Footy hunting for snacks

They are not bothered by the spotlight…..but you must sit very calm and no sudden movements. Only then you can observe the black footed in this great way.

Favourite spot for both boys, in the pipe, though they usually sit there during daytime.

Natural look, looking for good camouflage and hide-away in the bushes.

Getting a bit sleepy after all action

Alert again…..

Most surprising was the fact that the two boys really look for each other’s company and display no aggression towards each other at all.

While observing the different species of wild cats you always discover not everything is like written in “the books”. You can only learn by observing yourself.

Love this picture: Blacky (left) and Footy (right). Two wonderful ambassadors of their criticially endangered wild species. Soon female Beauty will be introduced to one of them…..also a victim of gin-traps.

Blacky strolling through the night..

Looking out for some prey…or females

They are so much more at ease in the dark

Using every spot of their enclosure

Running actively and chasing insects

Black footed Cats are so gorgeous, the smallest cats of South Africa and alongside the rusty spotted cat (Asia) the smallest of the world.

Our spotlights are bringing lots of nice insects for the boys to catch.

Very alert….

Funny shot of the two boys on each side of the fence, this side Footy and the other side Blacky.

Footy scent marking…..spraying

Scent marking: Scraping the nails

The amputated leg doesn’t keep Footy from displaying natural behaviour….

our 3 legged Footy on the treestump…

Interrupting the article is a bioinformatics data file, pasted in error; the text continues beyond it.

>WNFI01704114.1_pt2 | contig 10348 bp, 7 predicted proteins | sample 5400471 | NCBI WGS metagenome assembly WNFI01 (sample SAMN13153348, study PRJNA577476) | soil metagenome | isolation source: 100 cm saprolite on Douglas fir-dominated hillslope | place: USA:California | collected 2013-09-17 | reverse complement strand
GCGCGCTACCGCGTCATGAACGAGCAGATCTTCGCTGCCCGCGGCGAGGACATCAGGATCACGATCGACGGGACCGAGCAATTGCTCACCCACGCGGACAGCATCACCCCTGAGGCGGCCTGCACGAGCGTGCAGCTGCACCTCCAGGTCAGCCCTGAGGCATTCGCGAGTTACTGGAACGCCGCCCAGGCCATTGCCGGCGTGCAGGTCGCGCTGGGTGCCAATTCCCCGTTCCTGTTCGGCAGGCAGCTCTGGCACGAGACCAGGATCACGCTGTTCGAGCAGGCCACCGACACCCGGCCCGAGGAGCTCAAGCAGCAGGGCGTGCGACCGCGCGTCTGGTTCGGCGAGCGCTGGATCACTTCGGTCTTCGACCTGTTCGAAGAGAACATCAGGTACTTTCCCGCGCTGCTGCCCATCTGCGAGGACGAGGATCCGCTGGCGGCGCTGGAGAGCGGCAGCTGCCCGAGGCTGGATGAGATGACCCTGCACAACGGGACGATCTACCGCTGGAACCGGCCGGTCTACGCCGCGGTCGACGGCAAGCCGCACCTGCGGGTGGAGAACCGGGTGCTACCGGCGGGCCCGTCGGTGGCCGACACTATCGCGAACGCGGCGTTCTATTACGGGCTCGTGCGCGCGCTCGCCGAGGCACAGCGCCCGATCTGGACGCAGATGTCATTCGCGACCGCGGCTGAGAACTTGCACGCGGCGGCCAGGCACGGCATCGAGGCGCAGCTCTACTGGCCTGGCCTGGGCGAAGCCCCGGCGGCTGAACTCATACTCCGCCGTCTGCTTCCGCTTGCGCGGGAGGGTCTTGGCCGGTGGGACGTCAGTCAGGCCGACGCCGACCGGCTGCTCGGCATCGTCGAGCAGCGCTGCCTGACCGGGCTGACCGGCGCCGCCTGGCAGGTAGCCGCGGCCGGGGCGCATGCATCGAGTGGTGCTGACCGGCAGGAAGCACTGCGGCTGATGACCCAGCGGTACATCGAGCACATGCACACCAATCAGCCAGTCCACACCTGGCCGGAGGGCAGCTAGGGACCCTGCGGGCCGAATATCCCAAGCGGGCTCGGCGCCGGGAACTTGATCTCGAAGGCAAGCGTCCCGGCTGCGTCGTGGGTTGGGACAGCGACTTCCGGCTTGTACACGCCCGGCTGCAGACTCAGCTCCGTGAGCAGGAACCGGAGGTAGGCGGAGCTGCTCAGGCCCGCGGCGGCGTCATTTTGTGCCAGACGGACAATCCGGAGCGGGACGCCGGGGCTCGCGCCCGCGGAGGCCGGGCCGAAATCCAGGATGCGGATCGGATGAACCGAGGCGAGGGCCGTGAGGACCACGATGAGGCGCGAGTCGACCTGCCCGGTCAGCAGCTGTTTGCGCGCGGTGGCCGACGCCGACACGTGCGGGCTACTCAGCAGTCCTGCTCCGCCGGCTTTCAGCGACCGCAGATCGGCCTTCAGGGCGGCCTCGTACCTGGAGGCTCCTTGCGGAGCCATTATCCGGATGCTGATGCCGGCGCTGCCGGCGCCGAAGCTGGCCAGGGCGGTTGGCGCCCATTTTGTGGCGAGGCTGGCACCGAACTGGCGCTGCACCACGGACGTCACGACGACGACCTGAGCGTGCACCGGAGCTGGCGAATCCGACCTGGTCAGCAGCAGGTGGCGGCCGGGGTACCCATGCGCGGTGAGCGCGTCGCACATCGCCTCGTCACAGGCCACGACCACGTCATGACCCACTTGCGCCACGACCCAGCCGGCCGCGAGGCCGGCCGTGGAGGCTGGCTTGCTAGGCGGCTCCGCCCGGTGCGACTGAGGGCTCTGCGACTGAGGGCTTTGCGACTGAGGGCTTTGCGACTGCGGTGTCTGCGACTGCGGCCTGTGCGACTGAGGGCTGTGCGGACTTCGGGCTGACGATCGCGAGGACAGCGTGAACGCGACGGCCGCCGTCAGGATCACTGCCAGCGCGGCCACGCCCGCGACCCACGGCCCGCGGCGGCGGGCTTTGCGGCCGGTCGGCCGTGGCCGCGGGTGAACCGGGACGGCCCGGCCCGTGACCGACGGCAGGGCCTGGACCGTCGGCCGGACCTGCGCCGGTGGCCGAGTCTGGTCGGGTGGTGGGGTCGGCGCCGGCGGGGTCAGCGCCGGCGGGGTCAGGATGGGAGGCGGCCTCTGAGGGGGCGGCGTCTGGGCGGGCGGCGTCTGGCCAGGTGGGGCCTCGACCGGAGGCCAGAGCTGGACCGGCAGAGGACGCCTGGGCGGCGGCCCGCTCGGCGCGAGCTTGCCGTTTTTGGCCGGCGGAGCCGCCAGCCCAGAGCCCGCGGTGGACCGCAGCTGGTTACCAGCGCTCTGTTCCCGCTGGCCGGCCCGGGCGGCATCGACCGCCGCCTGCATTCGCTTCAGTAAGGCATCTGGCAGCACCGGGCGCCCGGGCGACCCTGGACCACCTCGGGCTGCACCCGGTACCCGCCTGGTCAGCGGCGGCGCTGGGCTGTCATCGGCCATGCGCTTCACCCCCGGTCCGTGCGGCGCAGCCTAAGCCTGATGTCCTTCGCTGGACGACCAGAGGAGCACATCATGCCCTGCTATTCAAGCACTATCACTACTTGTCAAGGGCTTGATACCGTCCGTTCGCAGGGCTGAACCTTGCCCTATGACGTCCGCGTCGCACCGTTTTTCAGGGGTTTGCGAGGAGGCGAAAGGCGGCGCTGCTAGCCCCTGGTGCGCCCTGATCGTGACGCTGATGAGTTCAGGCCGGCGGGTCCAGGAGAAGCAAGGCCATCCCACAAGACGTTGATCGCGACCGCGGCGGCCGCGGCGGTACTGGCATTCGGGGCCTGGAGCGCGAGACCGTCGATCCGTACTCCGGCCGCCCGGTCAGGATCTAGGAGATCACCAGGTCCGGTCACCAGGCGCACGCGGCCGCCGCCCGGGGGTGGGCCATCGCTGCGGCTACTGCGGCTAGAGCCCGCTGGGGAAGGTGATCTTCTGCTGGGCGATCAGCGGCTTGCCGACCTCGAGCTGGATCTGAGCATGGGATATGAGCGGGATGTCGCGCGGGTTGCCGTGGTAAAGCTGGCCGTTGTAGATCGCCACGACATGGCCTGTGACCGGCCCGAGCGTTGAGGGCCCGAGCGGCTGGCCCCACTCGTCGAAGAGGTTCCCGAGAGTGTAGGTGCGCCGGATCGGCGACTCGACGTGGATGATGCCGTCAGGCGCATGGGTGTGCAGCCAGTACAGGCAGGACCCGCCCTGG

Scent marking again by a chin-rub

So nice to see Footy acting naturaly and not bothered by his handicap.

What do I smell here?

Let’s spray again….this is my territory

And scrape again with the nails

January 2014 – Since we started our alliance with Cat Conservation Trust first the WCW black footed cat female Diva moved there, later joined by male Blacky in order to be introduced and form a couple at a later stage. We went there last week to open up between the two for further introductions and to monitor the first moments to see for ourselves how much both of them like each other, see photos.

Shortly after opening up, we could find Blacky near Diva….

Blacky found Diva, called for her and made toilet to look extra attractive…

Blacky exploring Diva’s hiding place…she already got out and watches Blacky…

Coming closer….

Now Diva wanted to see this gorgeous male from up close…

And nose to nose they said hello and disappeared together in the night……we just left them with some privacy…..with good hope for the future!!!

Marion Holmes from CCT later confirmed to us that she noticed a clear difference in Blacky’s behaviour, not being as “hissy and stampy” as before. One morning she found the two lying cosely together at Blacky’s favourite spot. Promising for the future….as this couple is very important for the future of this very endangered, and difficult to breed/keep wild catspecies…the smallest of South Africa.